Yohannan the Leper
Yohannan Garba ('the Leper'), originally metropolitan of Nisibis, was anti-patriarch of the Church of the East between 691 and 693. He opposed the claims of the legitimately-elected patriarch Hnanishoʿ I (686–98), who had offended the caliph ʿAbd al-Malik with a tactless remark about Islam. In 693 Yohannan was disgraced and thrown into prison, where he died shortly afterwards. Hnanishoʿ's successor Sliba-zkha (714–28) removed Yohannan's name from the diptychs, and he is not included in the traditional list of patriarchs of the Church of the East.
Brief accounts of Yohannan's patriarchate are given in the Ecclesiastical Chronicle of the Jacobite writer Bar Hebraeus (floruit 1280) and in the ecclesiastical histories of the Nestorian writers Mari (twelfth-century), ʿAmr (fourteenth-century) and Sliba (fourteenth-century).
Yohannan's patriarchate 
The following account of Yohannan's patriarchate is given by Bar Hebraeus:
Hnanishoʿ, who succeeded Yohannan Bar Marta in the dignity of catholicus, was consecrated at Seleucia in the year 67 of the Arabs [AD 686/7]. The metropolitan Yohannan of Nisibis, known as Garba ['the Leper'], was offended with him for the following reason. When ʿAbd al-Malik, son of Marwan, the king of the Arabs arrived in the land of Senʿar [Babylonia], Hnanishoʿ came to meet him and offered him the usual presents. The king said, 'Tell me, catholicus, what do you think of the religion of the Arabs?' The catholicus, who was always prone to give hasty answers, replied, 'It is a kingdom founded by the sword; and not, like the Christian faith and the old faith of Moses, a faith that is confirmed by divine miracles.' The king was angry, and ordered his tongue to be cut out, but several people interceded for him, and he was allowed to go free. All the same, the king commanded that he should not again be admitted into his presence. This incident gave Yohannan Garba an opportunity of realising his ambition. He bribed some officials to forge him a letter from the king to Bshir bar Malka, the governor of ʿAqula. Yohannan went to him, offering him gifts and handing him the king's letter. Bshir then summoned Hnanishoʿ, stripped him, and handed his patriarchal robe and staff of office to Yohannan. He then sent Yohannan to Seleucia, where the bishops were forced to consecrate him. Yohannan kept Hnanishoʿ locked up in a prison for a while, then packed him off with two of his disciples to one of the mountain monasteries. They made him climb up to the top of the mountain, and then threw him down. They thought he was dead, but some shepherds found him, saw that he was still breathing, took him back to their hut and looked after him. Eventually he left them and took shelter in the monastery of Yonan in the region of Mosul. Meanwhile Yohannan had borrowed large sums of gold in order to bribe the governor of ʿAqula, and when the time came for repayment was unable to meet his obligations. He was thrown into prison, and died there. Then Hnanishoʿ resumed his rule, and died after fulfilling his office for fourteen years.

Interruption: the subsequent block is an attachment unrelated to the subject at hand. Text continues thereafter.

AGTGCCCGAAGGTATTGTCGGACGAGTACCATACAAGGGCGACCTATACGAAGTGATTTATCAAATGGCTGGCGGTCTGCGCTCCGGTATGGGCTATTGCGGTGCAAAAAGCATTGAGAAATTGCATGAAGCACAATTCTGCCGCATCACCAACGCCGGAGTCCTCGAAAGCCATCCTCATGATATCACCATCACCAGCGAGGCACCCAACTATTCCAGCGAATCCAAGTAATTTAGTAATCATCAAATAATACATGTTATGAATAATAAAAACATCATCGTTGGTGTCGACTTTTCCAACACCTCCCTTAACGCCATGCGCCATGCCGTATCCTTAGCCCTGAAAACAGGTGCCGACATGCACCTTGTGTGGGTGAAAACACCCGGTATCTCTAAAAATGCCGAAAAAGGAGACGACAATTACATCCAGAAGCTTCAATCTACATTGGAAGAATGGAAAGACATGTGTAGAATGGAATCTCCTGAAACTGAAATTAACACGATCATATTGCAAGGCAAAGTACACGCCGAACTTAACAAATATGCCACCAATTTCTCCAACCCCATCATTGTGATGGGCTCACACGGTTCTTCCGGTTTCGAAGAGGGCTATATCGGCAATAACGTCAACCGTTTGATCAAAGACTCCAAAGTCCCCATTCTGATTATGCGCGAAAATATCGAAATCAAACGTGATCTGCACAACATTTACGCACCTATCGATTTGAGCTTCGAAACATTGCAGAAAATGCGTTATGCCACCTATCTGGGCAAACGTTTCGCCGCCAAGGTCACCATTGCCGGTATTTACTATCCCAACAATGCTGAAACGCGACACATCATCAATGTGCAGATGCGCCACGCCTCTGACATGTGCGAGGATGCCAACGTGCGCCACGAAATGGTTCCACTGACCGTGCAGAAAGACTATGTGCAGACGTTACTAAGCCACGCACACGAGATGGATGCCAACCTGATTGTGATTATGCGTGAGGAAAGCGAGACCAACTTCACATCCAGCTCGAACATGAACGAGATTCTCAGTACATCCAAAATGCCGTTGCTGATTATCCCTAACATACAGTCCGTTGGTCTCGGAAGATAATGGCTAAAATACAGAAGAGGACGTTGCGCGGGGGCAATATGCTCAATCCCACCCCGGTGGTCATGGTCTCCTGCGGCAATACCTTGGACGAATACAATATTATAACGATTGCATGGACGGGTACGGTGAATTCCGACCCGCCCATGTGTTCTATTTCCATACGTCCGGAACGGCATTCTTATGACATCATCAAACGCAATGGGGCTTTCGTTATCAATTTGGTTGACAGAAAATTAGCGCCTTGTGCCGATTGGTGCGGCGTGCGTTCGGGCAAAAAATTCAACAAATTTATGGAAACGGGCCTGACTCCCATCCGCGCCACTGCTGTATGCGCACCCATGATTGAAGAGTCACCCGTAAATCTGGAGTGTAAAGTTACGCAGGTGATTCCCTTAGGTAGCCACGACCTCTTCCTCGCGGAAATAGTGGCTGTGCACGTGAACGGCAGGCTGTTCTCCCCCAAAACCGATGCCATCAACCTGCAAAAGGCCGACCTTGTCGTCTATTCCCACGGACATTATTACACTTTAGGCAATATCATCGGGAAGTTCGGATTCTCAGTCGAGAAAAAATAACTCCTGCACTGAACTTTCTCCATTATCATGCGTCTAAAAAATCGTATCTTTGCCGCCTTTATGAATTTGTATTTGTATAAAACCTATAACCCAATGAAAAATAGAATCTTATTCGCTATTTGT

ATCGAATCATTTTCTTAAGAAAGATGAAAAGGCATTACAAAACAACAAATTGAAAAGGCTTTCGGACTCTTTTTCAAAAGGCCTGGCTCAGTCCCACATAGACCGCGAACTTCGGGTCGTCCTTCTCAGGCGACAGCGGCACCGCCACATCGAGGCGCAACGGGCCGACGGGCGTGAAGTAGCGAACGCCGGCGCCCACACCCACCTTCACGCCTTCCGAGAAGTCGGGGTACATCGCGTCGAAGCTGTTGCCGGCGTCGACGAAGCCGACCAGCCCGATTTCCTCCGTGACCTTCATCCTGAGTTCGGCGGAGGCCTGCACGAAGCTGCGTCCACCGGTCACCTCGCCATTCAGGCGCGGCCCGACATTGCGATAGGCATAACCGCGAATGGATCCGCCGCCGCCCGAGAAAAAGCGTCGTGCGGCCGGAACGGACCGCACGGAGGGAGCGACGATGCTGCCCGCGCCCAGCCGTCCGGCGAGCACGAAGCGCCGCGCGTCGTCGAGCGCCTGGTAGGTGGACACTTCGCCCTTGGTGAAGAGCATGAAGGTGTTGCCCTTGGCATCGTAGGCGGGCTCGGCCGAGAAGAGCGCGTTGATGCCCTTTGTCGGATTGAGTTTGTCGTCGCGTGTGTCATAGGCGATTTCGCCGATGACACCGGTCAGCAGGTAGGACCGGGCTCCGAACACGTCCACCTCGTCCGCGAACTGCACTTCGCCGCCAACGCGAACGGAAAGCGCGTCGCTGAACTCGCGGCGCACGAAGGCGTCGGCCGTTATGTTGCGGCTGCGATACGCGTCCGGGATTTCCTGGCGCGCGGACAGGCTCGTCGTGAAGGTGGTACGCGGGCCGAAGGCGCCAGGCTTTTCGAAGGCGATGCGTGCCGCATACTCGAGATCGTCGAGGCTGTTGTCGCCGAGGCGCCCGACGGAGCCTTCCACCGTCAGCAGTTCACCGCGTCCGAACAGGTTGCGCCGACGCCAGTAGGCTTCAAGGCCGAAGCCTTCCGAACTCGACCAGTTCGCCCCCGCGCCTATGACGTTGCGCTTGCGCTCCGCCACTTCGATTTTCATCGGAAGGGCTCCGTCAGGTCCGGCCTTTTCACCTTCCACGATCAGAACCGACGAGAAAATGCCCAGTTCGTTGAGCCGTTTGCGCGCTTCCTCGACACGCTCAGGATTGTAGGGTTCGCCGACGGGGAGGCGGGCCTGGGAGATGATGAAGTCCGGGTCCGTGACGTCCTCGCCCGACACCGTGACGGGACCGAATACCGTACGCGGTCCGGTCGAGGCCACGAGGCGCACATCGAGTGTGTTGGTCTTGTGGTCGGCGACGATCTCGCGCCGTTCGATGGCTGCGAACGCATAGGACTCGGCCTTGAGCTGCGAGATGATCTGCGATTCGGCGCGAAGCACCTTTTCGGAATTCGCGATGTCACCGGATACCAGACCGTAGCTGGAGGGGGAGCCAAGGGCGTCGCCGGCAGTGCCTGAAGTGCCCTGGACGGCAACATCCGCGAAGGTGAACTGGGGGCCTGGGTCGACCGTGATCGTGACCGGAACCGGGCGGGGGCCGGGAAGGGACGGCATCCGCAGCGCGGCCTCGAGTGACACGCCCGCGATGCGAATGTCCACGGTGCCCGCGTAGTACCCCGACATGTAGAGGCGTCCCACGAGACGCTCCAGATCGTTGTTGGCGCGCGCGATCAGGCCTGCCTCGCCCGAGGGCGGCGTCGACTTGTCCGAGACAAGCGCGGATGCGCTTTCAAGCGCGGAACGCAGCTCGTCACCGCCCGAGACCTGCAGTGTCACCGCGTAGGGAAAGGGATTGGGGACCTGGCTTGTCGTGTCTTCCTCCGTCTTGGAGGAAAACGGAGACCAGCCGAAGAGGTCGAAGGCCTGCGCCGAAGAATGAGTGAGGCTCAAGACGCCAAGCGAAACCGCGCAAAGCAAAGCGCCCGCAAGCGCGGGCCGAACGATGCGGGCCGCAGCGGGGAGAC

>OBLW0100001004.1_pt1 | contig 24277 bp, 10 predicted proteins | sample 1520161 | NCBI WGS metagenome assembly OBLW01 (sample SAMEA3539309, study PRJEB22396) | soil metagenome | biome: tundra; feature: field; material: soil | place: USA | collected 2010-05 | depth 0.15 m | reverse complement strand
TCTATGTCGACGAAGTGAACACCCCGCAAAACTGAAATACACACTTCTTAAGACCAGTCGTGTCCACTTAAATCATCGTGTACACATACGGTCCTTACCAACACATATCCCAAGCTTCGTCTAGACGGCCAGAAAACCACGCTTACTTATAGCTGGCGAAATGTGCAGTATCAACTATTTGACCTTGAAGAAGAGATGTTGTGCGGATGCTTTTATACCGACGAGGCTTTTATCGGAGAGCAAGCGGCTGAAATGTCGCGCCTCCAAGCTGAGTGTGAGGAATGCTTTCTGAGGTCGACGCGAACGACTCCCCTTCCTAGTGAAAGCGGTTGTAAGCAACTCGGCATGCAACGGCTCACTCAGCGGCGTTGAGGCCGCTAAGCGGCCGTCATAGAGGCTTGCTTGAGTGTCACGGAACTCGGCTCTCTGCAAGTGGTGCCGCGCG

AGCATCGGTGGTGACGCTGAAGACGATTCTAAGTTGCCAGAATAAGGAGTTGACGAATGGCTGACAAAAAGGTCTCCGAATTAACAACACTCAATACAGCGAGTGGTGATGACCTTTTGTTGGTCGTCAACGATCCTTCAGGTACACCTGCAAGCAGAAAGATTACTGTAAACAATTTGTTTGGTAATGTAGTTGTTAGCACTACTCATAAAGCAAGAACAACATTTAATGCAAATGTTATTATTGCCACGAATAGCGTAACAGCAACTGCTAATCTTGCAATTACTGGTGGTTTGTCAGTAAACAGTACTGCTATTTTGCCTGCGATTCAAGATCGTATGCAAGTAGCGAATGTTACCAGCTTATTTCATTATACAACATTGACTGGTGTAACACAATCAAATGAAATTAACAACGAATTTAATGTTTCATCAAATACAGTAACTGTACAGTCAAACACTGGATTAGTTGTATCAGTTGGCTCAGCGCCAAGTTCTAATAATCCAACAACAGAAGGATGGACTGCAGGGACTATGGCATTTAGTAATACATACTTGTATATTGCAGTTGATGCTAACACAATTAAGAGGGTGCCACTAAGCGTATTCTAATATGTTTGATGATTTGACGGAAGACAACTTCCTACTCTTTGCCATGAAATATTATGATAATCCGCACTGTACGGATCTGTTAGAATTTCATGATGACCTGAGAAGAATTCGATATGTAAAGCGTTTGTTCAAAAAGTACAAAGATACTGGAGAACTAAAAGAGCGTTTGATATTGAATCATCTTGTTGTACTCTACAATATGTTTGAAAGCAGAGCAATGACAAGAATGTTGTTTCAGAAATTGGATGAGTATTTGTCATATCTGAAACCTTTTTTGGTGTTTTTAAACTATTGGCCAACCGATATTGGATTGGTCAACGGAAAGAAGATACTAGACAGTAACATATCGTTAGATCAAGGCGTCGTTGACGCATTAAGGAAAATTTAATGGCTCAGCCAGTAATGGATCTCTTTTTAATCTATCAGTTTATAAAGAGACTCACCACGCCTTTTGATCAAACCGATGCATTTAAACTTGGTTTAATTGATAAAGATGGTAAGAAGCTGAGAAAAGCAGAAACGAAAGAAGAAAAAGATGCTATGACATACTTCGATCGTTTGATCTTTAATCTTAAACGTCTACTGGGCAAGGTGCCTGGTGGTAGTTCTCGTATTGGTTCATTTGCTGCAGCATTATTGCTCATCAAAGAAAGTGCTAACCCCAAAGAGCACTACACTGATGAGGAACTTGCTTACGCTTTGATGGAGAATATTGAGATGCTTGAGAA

Bar Hebraeus also mentioned that Yohannan's name was removed from the list of Nestorian patriarchs by the catholicus Sliba-zkha:
He removed the name of Yohannan Garba from the diptychs, reconsecrated the bishops consecrated by Garba, and put back the name of Hnanishoʿ, who had been oppressed by calumny, alongside those of the rest of the catholici.
See also 
- Bar Hebraeus, Ecclesiastical Chronicle (ed. Abeloos and Lamy), ii. 136–40
- Bar Hebraeus, Ecclesiastical Chronicle (ed. Abeloos and Lamy), ii. 150
- Abbeloos, J. B., and Lamy, T. J., Bar Hebraeus, Chronicon Ecclesiasticum (3 vols, Paris, 1877)
- Assemani, J. A., De Catholicis seu Patriarchis Chaldaeorum et Nestorianorum (Rome, 1775)
- Brooks, E. W., Eliae Metropolitae Nisibeni Opus Chronologicum (Rome, 1910)
- Gismondi, H., Maris, Amri, et Salibae: De Patriarchis Nestorianorum Commentaria I: Amri et Salibae Textus (Rome, 1896)
- Gismondi, H., Maris, Amri, et Salibae: De Patriarchis Nestorianorum Commentaria II: Maris textus arabicus et versio Latina (Rome, 1899)
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